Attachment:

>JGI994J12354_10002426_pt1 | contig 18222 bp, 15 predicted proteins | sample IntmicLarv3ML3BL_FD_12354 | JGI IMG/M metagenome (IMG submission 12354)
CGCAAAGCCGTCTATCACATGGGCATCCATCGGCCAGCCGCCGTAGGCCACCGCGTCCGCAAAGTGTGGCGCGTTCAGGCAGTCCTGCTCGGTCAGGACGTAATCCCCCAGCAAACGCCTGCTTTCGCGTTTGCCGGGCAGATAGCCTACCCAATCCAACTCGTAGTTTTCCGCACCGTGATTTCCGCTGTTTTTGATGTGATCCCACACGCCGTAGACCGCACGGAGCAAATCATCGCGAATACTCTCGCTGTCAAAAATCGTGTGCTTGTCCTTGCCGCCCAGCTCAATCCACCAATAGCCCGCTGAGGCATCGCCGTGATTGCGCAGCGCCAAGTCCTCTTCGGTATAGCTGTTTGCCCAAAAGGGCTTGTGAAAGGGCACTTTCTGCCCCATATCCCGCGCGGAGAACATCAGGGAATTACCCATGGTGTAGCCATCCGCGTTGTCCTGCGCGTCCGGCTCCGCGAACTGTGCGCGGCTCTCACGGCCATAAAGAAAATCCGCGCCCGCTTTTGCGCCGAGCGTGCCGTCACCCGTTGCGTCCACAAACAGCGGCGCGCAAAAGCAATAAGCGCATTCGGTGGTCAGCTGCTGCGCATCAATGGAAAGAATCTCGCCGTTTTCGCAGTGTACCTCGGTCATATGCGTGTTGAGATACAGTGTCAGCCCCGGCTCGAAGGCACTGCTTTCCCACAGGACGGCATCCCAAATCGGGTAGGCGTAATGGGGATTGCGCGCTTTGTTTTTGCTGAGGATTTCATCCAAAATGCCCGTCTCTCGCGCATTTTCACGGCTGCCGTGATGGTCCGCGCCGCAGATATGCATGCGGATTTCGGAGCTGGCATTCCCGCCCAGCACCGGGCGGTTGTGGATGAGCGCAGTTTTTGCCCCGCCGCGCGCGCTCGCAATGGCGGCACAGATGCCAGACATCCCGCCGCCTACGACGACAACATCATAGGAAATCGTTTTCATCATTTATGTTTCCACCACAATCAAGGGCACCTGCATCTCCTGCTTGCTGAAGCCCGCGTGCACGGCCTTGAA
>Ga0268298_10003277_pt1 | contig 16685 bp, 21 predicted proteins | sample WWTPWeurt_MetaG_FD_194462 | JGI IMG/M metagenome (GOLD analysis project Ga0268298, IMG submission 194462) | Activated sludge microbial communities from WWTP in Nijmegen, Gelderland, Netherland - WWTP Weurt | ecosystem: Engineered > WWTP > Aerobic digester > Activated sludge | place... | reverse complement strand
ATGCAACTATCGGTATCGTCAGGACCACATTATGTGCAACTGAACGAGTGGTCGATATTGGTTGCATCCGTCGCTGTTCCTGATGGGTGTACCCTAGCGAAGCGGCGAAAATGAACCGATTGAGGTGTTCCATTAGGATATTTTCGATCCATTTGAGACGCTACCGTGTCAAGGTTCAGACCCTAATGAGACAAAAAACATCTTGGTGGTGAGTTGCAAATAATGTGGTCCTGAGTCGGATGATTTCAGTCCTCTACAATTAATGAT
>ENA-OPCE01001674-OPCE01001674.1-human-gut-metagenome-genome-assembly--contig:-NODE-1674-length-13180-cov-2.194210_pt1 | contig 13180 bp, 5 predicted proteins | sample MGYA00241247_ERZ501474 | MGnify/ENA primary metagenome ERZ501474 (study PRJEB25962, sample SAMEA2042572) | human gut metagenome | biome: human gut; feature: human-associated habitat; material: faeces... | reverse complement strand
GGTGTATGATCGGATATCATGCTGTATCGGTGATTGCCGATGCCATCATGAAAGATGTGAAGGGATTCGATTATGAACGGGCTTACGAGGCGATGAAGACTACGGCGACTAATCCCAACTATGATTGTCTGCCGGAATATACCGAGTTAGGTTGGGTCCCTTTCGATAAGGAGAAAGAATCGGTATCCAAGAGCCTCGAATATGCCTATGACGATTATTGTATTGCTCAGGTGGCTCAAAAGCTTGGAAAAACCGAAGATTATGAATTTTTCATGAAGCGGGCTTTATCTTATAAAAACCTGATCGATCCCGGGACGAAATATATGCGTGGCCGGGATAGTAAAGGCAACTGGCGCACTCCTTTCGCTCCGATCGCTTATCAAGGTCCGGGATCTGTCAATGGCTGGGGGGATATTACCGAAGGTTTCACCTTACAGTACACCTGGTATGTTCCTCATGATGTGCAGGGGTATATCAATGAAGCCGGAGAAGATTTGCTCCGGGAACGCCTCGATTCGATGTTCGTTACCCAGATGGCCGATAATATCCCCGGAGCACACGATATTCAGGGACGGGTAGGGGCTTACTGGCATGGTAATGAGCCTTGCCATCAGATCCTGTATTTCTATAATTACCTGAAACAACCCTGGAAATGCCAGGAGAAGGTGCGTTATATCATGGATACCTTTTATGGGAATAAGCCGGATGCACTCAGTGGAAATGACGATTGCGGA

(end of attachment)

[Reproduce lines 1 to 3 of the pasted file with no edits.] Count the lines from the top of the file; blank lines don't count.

>JGI994J12354_10002426_pt1 | contig 18222 bp, 15 predicted proteins | sample IntmicLarv3ML3BL_FD_12354 | JGI IMG/M metagenome (IMG submission 12354)
CGCAAAGCCGTCTATCACATGGGCATCCATCGGCCAGCCGCCGTAGGCCACCGCGTCCGCAAAGTGTGGCGCGTTCAGGCAGTCCTGCTCGGTCAGGACGTAATCCCCCAGCAAACGCCTGCTTTCGCGTTTGCCGGGCAGATAGCCTACCCAATCCAACTCGTAGTTTTCCGCACCGTGATTTCCGCTGTTTTTGATGTGATCCCACACGCCGTAGACCGCACGGAGCAAATCATCGCGAATACTCTCGCTGTCAAAAATCGTGTGCTTGTCCTTGCCGCCCAGCTCAATCCACCAATAGCCCGCTGAGGCATCGCCGTGATTGCGCAGCGCCAAGTCCTCTTCGGTATAGCTGTTTGCCCAAAAGGGCTTGTGAAAGGGCACTTTCTGCCCCATATCCCGCGCGGAGAACATCAGGGAATTACCCATGGTGTAGCCATCCGCGTTGTCCTGCGCGTCCGGCTCCGCGAACTGTGCGCGGCTCTCACGGCCATAAAGAAAATCCGCGCCCGCTTTTGCGCCGAGCGTGCCGTCACCCGTTGCGTCCACAAACAGCGGCGCGCAAAAGCAATAAGCGCATTCGGTGGTCAGCTGCTGCGCATCAATGGAAAGAATCTCGCCGTTTTCGCAGTGTACCTCGGTCATATGCGTGTTGAGATACAGTGTCAGCCCCGGCTCGAAGGCACTGCTTTCCCACAGGACGGCATCCCAAATCGGGTAGGCGTAATGGGGATTGCGCGCTTTGTTTTTGCTGAGGATTTCATCCAAAATGCCCGTCTCTCGCGCATTTTCACGGCTGCCGTGATGGTCCGCGCCGCAGATATGCATGCGGATTTCGGAGCTGGCATTCCCGCCCAGCACCGGGCGGTTGTGGATGAGCGCAGTTTTTGCCCCGCCGCGCGCGCTCGCAATGGCGGCACAGATGCCAGACATCCCGCCGCCTACGACGACAACATCATAGGAAATCGTTTTCATCATTTATGTTTCCACCACAATCAAGGGCACCTGCATCTCCTGCTTGCTGAAGCCCGCGTGCACGGCCTTGAA
>Ga0268298_10003277_pt1 | contig 16685 bp, 21 predicted proteins | sample WWTPWeurt_MetaG_FD_194462 | JGI IMG/M metagenome (GOLD analysis project Ga0268298, IMG submission 194462) | Activated sludge microbial communities from WWTP in Nijmegen, Gelderland, Netherland - WWTP Weurt | ecosystem: Engineered > WWTP > Aerobic digester > Activated sludge | place... | reverse complement strand